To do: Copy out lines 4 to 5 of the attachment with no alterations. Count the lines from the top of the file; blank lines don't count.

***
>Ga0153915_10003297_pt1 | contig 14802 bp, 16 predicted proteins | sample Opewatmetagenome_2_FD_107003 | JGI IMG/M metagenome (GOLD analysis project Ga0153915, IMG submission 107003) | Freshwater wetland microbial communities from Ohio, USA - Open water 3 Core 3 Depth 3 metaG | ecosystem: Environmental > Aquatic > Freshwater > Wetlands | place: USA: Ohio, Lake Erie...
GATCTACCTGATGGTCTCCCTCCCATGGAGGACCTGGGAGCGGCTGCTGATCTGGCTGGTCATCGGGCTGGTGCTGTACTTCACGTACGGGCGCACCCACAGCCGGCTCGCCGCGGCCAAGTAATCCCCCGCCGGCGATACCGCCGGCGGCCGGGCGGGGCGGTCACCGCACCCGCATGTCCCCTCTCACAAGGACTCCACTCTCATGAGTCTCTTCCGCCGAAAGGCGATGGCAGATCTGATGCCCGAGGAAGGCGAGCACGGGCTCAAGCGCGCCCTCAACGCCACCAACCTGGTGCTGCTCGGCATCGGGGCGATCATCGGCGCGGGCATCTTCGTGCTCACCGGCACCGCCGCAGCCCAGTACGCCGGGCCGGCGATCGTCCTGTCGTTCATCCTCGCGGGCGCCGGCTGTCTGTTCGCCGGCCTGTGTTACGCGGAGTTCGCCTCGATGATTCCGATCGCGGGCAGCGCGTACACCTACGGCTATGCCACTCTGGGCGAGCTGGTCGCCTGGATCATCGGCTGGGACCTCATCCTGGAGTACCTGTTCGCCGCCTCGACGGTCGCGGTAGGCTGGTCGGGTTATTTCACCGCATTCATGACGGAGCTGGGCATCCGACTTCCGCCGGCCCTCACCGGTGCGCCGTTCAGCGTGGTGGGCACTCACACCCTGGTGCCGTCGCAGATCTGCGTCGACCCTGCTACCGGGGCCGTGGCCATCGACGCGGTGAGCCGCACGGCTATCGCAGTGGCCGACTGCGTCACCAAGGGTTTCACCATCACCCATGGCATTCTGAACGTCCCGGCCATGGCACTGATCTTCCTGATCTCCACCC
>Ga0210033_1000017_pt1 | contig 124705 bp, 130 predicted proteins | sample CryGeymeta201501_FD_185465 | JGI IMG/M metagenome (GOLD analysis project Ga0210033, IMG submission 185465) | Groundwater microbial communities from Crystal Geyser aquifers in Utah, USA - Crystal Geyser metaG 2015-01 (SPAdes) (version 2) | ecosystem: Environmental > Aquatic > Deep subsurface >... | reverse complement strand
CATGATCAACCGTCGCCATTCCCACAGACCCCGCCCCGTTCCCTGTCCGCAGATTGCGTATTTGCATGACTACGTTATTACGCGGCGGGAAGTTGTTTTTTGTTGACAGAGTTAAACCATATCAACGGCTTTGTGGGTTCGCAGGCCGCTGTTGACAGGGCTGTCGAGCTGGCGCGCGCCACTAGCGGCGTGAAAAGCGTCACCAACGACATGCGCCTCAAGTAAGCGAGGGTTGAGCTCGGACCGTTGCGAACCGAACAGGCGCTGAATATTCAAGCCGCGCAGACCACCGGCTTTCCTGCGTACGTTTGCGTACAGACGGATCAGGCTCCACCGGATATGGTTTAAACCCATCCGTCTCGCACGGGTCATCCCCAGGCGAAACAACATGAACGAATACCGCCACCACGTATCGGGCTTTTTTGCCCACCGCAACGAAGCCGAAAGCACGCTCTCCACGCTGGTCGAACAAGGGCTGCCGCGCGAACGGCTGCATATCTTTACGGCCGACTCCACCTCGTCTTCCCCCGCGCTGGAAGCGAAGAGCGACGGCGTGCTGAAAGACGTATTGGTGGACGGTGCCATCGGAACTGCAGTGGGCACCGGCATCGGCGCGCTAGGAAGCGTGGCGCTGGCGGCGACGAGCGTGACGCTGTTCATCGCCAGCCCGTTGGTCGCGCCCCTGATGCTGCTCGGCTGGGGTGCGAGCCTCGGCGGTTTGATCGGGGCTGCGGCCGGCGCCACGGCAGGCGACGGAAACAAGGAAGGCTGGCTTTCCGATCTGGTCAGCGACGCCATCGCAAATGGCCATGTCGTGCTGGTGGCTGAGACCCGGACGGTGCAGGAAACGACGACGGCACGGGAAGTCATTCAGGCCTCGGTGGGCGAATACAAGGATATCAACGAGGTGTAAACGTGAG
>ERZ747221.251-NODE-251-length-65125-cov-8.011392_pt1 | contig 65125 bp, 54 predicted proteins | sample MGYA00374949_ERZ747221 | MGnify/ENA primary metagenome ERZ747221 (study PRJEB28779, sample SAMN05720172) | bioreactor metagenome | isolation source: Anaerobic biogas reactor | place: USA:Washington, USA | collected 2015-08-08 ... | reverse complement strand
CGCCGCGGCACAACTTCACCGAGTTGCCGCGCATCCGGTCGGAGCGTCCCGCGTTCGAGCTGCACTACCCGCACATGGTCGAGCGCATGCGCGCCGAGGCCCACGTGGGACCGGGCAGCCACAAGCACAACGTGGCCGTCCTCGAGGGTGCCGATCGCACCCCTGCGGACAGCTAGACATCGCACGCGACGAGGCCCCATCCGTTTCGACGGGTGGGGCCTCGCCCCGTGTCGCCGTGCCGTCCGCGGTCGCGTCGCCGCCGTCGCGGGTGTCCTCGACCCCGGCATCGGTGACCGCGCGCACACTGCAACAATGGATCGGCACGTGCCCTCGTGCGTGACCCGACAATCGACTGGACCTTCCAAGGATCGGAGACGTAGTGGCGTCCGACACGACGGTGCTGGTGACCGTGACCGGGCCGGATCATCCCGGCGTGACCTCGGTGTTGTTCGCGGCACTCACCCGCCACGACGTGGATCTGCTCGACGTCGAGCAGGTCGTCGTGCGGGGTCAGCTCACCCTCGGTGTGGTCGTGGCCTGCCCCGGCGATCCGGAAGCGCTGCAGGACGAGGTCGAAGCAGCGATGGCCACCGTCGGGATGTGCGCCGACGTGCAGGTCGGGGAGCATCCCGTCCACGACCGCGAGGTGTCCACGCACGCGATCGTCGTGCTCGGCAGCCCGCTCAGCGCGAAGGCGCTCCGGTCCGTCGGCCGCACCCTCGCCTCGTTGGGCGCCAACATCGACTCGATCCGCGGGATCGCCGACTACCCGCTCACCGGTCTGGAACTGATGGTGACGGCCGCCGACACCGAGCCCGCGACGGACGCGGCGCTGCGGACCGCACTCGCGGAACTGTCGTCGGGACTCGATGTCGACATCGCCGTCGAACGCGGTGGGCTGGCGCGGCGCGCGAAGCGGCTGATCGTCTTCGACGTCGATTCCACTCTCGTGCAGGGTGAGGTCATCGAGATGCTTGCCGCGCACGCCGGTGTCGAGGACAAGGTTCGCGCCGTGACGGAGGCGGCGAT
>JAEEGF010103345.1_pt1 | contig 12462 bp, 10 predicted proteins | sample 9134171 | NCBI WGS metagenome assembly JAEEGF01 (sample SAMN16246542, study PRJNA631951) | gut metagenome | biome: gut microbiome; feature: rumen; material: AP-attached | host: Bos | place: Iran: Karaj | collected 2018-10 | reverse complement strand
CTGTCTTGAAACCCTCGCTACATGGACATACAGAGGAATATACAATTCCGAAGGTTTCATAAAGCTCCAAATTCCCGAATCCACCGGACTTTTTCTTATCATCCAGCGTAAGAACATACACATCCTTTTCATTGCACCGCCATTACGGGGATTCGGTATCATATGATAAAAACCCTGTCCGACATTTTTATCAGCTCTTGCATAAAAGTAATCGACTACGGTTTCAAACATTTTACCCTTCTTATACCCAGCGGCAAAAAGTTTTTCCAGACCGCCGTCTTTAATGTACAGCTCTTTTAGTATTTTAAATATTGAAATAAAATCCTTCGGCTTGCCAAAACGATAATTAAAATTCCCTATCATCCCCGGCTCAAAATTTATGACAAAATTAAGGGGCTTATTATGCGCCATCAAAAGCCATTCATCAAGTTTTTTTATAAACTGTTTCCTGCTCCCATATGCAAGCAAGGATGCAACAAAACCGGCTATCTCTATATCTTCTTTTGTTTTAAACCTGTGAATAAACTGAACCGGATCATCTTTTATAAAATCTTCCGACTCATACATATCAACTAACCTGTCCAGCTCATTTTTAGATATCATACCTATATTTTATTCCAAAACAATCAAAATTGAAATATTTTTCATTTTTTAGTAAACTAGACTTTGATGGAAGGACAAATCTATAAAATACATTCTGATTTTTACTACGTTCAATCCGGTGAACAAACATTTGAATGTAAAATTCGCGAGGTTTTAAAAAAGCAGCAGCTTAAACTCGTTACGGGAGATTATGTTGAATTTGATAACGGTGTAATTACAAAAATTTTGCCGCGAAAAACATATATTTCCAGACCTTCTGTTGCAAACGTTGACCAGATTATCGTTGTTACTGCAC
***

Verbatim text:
CATGATCAACCGTCGCCATTCCCACAGACCCCGCCCCGTTCCCTGTCCGCAGATTGCGTATTTGCATGACTACGTTATTACGCGGCGGGAAGTTGTTTTTTGTTGACAGAGTTAAACCATATCAACGGCTTTGTGGGTTCGCAGGCCGCTGTTGACAGGGCTGTCGAGCTGGCGCGCGCCACTAGCGGCGTGAAAAGCGTCACCAACGACATGCGCCTCAAGTAAGCGAGGGTTGAGCTCGGACCGTTGCGAACCGAACAGGCGCTGAATATTCAAGCCGCGCAGACCACCGGCTTTCCTGCGTACGTTTGCGTACAGACGGATCAGGCTCCACCGGATATGGTTTAAACCCATCCGTCTCGCACGGGTCATCCCCAGGCGAAACAACATGAACGAATACCGCCACCACGTATCGGGCTTTTTTGCCCACCGCAACGAAGCCGAAAGCACGCTCTCCACGCTGGTCGAACAAGGGCTGCCGCGCGAACGGCTGCATATCTTTACGGCCGACTCCACCTCGTCTTCCCCCGCGCTGGAAGCGAAGAGCGACGGCGTGCTGAAAGACGTATTGGTGGACGGTGCCATCGGAACTGCAGTGGGCACCGGCATCGGCGCGCTAGGAAGCGTGGCGCTGGCGGCGACGAGCGTGACGCTGTTCATCGCCAGCCCGTTGGTCGCGCCCCTGATGCTGCTCGGCTGGGGTGCGAGCCTCGGCGGTTTGATCGGGGCTGCGGCCGGCGCCACGGCAGGCGACGGAAACAAGGAAGGCTGGCTTTCCGATCTGGTCAGCGACGCCATCGCAAATGGCCATGTCGTGCTGGTGGCTGAGACCCGGACGGTGCAGGAAACGACGACGGCACGGGAAGTCATTCAGGCCTCGGTGGGCGAATACAAGGATATCAACGAGGTGTAAACGTGAG
>ERZ747221.251-NODE-251-length-65125-cov-8.011392_pt1 | contig 65125 bp, 54 predicted proteins | sample MGYA00374949_ERZ747221 | MGnify/ENA primary metagenome ERZ747221 (study PRJEB28779, sample SAMN05720172) | bioreactor metagenome | isolation source: Anaerobic biogas reactor | place: USA:Washington, USA | collected 2015-08-08 ... | reverse complement strand